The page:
“Gorgeously crafted...Spufford's sprawling recreation here is pitch perfect.” —Maureen Corrigan, Fresh Air
“A fast-paced romp that keeps its eyes on the moral conundrums of America.” —The New Yorker
“Delirious storytelling backfilled with this much intelligence is a rare and happy sight.” —The New York Times
“Golden Hill possesses a fluency and immediacy, a feast of the senses...I love this book.” —The Washington Post
The spectacular first novel from acclaimed nonfiction author Francis Spufford follows the adventures of a mysterious young man in mid-eighteenth century Manhattan, thirty years before the American Revolution.
New York, a small town on the tip of Manhattan island, 1746. One rainy evening in November, a handsome young stranger fresh off the boat arrives at a countinghouse door on Golden Hill Street: this is Mr. Smith, amiable, charming, yet strangely determined to keep suspicion shimmering. For in his pocket, he has what seems to be an order for a thousand pounds, a huge sum, and he won’t explain why, or where he comes from, or what he is planning to do in the colonies that requires so much money. Should the New York merchants trust him? Should they risk their credit and refuse to pay? Should they befriend him, seduce him, arrest him; maybe even kill him?
Rich in language and historical perception, yet compulsively readable, Golden Hill is a story “taut with twists and turns” that “keeps you gripped until its tour-de-force conclusion” (The Times, London). Spufford paints an irresistible picture of a New York provokingly different from its later metropolitan self but already entirely a place where a young man with a fast tongue can invent himself afresh, fall in love—and find a world of trouble.
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The brig Henrietta having made Sandy Hook a little before the dinner hour—and having passed the Narrows about three o’clock—and then crawling to and fro, in a series of tacks infinitesimal enough to rival the calculus, across the grey sheet of the harbour of New-York—until it seemed to Mr. Smith, dancing from foot to foot upon deck, that the small mound of the city waiting there would hover ahead in the November gloom in perpetuity, never growing closer, to the smirk of Greek Zeno—and the day being advanced to dusk by the time Henrietta at last lay anchored off Tietjes Slip, with the veritable gables of the city’s veritable houses divided from him only by one hundred foot of water—and the dusk moreover being as cold and damp and dim as November can afford, as if all the world were a quarto of grey paper dampened by drizzle until in danger of crumbling imminently to pap:—all this being true, the master of the brig pressed upon him the virtue of sleeping this one further night aboard, and pursuing his shore business in the morning. (He meaning by the offer to signal his esteem, having found Mr. Smith a pleasant companion during the slow weeks of the crossing.) But Smith would not have it. Smith, bowing and smiling, desired nothing but to be rowed to the dock. Smith, indeed, when once he had his shoes flat on the cobbles, took off at such speed despite the gambolling of his land-legs that he far out-paced the sailor dispatched to carry his trunk—and must double back for it, and seizing it hoist it instanter on his own shoulder—and gallop on, skidding over fish-guts and turnip leaves and cats’ entrails, and the other effluvium of the port—asking for direction here, asking again there—so that he appeared most nearly as a type of smiling whirlwind when he shouldered open the door—just as it was about to be bolted for the evening—of the counting-house of the firm of Lovell & Company, on Golden Hill Street, and laid down his burden while the prentices were lighting the lamps, and the clock on the wall showed one minute to five, and demanded, very civilly, speech that moment with Mr. Lovell himself.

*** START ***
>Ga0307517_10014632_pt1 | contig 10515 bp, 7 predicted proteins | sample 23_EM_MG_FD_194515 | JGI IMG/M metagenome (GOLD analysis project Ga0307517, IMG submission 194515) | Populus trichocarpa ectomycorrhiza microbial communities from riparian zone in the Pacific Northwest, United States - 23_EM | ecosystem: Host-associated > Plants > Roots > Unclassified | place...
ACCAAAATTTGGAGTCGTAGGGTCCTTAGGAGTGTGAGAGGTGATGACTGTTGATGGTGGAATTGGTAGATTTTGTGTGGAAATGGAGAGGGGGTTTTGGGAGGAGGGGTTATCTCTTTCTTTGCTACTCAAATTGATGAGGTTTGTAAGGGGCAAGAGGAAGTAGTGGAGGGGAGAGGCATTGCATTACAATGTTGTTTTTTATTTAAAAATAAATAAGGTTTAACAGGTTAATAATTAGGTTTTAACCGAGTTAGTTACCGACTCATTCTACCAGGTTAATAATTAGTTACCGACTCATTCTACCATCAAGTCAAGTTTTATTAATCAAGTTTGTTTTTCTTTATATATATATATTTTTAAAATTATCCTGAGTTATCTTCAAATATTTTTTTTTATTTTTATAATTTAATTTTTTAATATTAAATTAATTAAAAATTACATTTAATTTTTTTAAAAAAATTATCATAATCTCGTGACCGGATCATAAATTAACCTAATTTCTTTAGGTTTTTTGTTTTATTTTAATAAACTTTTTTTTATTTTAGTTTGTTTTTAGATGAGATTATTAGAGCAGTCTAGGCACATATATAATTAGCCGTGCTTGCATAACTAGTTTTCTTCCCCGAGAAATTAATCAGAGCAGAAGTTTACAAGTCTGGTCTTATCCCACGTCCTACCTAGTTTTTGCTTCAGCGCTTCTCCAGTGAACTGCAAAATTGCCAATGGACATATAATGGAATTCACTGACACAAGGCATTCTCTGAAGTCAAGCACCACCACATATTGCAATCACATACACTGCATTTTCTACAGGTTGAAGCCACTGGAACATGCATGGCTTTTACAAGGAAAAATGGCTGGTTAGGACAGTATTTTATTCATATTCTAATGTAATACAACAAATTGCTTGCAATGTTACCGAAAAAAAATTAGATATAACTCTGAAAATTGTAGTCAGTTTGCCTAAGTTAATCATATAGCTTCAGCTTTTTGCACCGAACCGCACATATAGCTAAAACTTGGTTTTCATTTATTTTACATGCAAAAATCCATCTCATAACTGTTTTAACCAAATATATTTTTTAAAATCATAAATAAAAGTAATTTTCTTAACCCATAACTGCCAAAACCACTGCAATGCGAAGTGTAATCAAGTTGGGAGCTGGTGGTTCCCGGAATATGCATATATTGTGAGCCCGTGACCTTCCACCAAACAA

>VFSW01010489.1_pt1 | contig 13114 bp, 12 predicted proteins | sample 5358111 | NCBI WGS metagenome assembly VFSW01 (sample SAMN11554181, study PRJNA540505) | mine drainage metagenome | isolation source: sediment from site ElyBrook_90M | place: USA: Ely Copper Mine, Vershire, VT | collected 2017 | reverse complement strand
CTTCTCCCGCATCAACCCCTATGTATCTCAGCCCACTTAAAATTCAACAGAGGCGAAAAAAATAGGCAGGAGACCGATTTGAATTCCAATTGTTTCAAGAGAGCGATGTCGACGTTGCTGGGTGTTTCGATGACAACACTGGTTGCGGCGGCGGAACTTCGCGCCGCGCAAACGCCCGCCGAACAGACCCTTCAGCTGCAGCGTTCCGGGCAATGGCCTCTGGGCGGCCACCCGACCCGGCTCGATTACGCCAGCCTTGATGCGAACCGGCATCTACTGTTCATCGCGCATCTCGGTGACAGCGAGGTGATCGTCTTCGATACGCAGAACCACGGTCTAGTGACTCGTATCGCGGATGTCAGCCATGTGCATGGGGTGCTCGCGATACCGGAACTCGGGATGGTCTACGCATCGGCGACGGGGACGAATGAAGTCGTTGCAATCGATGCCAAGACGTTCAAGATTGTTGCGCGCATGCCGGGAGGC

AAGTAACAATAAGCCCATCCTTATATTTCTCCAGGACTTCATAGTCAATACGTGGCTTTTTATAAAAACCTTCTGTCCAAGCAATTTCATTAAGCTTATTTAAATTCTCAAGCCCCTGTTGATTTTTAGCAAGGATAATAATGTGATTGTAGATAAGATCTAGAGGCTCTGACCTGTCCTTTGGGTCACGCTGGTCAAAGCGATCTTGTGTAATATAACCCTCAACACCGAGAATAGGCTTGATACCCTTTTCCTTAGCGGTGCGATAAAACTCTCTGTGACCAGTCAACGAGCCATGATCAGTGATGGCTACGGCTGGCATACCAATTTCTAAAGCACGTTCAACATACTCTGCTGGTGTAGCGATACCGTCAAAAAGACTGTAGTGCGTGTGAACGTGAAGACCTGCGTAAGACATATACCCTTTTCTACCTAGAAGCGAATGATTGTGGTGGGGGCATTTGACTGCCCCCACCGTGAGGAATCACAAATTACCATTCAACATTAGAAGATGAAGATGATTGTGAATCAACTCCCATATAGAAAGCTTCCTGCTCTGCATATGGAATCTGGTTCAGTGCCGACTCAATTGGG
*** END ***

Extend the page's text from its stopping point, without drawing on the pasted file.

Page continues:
“I’m Lovell,” said the merchant, rising from his place by the fire. His qualities in brief, to meet the needs of a first encounter: fifty years old; a spare body but a pouched and lumpish face, as if Nature had set to work upon the clay with knuckles; shrewd and anxious eyes; brown small-clothes; a bob-wig yellowed by tobacco smoke. “Help ye?”
“Good day,” said Mr. Smith, “for I am certain it is a good day, never mind the rain and the wind. And the darkness. You’ll forgive the dizziness of the traveller, sir. I have the honour to present a bill drawn upon you by your London correspondents, Messrs. Banyard and Hythe. And request the favour of its swift acceptance.”
“Could it not have waited for the morrow?” said Lovell. “Our hours for public business are over. Come back and replenish your purse at nine o’clock. Though for any amount over ten pound sterling I’ll ask you to wait out the week, cash money being scarce.”